A major question about the health of the Rochester labor market was answered this month—at the same time another potential uncertainty was created.
On March 17, the federal Bureau of Labor Statistics released revised employment data for 2016. The new figures showed that rather than losing an average of 300 private-sector jobs during the year, the metro area gained a net 5,100 jobs, representing a 1.1 percent increase from 2015.
Among upstate peers, Rochester’s revised job growth ranked behind only the Albany area (1.7 percent increase), while narrowly topping Buffalo (1 percent increase) and Syracuse (0.8 percent).
The positive swing was more consistent with other contemporaneous 2016 indicators that suggested Rochester’s economic performance was stronger than implied by the BLS’s initial employment estimates.
However, while eliminating ambiguity about the pace of 2016 hiring demand, the new data also raise another concern—that local job growth may be abruptly downshifting in early 2017.
BLS employment estimates for January and February, derived from a monthly survey of area employers, show a 0.3 percent (1,200 job) decrease in private jobs versus 2016.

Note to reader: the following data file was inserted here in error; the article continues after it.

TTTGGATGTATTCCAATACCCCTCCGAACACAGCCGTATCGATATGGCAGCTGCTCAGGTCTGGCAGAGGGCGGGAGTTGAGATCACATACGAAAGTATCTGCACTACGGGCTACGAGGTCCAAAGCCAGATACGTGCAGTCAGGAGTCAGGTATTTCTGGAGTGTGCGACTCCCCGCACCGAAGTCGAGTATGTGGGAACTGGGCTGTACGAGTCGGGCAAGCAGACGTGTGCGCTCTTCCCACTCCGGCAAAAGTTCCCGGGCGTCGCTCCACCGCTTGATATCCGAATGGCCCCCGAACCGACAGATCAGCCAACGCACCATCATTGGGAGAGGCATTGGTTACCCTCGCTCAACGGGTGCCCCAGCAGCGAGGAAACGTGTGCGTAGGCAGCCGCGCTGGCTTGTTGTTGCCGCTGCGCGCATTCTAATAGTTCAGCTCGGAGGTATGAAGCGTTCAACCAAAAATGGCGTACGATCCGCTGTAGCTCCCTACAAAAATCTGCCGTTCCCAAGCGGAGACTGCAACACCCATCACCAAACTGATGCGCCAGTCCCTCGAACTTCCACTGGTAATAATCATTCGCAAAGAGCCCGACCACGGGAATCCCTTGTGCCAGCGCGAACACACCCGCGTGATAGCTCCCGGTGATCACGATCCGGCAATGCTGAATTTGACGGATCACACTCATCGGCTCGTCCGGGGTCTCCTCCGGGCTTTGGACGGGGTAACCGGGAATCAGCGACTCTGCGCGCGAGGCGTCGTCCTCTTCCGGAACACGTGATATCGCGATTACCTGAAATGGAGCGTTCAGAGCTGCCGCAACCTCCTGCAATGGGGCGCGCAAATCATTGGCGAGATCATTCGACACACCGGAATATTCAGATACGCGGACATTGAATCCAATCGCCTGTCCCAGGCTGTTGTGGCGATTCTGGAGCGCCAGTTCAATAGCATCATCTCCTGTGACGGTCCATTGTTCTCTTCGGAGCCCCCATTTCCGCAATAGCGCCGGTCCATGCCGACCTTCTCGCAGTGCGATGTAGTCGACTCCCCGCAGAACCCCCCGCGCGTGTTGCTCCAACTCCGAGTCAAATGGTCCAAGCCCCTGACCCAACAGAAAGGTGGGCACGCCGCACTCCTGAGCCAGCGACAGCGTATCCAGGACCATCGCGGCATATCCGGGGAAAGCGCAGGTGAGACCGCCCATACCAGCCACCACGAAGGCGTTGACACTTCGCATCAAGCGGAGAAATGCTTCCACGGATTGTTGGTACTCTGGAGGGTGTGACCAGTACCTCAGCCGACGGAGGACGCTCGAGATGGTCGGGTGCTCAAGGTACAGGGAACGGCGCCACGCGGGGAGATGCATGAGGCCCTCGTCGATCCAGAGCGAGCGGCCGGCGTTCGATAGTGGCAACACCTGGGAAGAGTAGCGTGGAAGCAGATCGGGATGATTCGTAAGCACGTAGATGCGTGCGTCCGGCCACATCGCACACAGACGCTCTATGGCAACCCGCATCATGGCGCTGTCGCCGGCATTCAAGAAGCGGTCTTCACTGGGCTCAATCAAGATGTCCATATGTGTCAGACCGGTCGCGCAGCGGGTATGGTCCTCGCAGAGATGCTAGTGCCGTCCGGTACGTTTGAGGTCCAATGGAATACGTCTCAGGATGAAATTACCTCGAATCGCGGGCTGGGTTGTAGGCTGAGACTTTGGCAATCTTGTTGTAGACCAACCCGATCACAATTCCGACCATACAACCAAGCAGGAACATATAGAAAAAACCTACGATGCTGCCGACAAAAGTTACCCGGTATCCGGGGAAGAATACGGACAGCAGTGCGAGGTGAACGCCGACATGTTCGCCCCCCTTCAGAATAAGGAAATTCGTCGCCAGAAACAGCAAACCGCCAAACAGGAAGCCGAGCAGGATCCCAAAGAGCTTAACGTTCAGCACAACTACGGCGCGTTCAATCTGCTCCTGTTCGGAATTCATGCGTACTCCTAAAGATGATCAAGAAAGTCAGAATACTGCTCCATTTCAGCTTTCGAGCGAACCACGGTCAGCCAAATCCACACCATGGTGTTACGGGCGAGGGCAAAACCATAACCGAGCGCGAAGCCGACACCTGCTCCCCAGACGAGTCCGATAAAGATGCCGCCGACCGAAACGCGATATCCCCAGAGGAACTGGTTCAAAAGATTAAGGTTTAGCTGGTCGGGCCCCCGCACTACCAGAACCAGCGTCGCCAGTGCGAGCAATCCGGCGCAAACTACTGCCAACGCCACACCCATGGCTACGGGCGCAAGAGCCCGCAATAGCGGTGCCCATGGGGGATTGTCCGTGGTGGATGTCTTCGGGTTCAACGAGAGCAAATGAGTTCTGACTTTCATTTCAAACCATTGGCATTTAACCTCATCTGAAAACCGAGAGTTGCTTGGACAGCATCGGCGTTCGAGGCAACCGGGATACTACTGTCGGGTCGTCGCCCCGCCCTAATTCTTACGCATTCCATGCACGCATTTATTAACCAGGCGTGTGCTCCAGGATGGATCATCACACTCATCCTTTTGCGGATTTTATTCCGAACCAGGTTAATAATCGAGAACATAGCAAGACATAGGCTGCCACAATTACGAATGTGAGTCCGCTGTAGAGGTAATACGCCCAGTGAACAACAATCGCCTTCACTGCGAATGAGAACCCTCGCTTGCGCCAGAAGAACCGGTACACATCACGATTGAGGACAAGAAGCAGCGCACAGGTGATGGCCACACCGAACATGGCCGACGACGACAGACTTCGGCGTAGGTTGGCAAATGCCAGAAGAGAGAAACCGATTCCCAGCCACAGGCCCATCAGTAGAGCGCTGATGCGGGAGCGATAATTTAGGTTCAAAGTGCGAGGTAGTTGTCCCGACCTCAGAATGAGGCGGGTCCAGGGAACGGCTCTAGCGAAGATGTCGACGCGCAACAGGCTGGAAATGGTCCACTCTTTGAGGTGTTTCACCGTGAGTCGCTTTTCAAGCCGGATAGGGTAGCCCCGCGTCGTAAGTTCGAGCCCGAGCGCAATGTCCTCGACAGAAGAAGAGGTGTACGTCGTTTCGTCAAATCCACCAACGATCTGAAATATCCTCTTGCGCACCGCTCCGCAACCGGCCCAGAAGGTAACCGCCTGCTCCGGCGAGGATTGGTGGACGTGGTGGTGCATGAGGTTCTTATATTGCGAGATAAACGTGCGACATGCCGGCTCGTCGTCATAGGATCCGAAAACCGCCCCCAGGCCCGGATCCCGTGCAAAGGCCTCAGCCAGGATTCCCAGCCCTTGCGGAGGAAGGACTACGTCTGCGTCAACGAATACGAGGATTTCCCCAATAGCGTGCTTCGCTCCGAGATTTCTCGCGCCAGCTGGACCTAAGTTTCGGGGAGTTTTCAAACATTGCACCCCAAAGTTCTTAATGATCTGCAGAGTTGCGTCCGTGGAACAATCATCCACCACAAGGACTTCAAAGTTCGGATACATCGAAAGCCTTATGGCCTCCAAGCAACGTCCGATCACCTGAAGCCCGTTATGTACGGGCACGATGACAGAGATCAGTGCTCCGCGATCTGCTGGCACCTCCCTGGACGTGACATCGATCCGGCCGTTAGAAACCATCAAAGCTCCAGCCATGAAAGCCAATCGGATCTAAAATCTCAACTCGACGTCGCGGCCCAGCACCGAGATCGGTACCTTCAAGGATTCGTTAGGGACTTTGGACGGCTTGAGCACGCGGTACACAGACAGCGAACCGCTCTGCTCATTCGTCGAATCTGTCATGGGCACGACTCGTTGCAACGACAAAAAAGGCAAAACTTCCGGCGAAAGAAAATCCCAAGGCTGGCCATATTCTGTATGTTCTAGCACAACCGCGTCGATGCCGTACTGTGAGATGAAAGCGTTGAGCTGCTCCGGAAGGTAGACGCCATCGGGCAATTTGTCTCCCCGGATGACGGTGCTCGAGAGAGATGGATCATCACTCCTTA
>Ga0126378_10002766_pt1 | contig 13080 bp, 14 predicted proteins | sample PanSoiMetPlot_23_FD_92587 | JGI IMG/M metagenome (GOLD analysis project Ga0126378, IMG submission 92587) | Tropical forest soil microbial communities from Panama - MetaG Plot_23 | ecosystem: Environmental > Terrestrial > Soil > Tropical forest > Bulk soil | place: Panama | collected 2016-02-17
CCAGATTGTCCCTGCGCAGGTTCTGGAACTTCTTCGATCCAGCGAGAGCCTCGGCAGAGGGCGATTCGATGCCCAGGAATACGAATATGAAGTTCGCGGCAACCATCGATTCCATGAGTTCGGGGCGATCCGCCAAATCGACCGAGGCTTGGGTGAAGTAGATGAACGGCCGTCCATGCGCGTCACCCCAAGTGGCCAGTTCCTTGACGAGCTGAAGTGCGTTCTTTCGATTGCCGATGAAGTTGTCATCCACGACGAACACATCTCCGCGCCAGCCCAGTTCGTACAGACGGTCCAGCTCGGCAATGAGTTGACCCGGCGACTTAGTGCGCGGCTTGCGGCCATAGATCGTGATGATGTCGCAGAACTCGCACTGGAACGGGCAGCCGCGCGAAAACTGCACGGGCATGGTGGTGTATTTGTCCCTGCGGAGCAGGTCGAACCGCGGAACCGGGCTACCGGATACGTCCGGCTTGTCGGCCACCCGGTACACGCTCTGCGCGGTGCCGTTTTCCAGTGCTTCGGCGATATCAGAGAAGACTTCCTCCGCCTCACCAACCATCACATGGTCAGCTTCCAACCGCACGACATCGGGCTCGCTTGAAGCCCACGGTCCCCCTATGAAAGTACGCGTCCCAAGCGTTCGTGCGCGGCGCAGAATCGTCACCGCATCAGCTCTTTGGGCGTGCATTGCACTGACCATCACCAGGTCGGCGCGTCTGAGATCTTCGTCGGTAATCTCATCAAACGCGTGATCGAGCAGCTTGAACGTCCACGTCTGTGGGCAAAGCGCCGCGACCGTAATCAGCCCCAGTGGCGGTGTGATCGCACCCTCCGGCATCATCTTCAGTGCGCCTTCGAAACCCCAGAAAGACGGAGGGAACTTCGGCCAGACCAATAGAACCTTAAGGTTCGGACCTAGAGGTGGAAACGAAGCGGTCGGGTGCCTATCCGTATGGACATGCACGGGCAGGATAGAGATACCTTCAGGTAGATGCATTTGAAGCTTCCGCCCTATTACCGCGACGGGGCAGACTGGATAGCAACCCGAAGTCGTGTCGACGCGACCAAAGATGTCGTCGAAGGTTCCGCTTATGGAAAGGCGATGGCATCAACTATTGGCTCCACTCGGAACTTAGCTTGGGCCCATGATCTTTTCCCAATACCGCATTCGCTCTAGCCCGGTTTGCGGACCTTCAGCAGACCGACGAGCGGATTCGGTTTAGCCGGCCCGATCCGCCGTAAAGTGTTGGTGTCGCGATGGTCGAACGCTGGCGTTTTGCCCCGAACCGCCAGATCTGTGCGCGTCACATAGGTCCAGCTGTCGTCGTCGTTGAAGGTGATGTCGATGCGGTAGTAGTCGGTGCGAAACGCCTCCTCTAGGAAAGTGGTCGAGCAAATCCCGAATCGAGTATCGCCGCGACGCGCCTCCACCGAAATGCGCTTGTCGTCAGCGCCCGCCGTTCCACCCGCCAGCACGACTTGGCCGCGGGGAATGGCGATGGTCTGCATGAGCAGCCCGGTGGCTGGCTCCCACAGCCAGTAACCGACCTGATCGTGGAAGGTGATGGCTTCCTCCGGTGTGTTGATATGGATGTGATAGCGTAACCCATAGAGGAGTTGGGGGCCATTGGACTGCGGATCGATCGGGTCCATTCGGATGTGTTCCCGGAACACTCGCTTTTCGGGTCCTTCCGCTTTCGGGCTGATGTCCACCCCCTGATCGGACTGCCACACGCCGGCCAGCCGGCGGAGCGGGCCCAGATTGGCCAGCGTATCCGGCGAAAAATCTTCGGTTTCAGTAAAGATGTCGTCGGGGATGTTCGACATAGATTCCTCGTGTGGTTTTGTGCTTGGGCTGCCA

This contraction differs from another less timely but considerably more robust labor tracking series, known as the Quarterly Census of Employment and Wages, which pegged private job creation at 1 percent in September 2016, the most recent time period available.
With the next Quarterly Census release not expected until mid-2017, the extent of the recent slackening in job creation will be unclear for several months.
Directional clues about where hiring demand may be headed can be seen on an industry-by-industry basis. Thus far in 2017, strong growth in health care employment is being offset by declines in manufacturing, education, hospitality and back office business services. These sectors will bear close scrutiny in the months ahead.
Gary Keith is vice president and regional economist at M&T Bank Corp.
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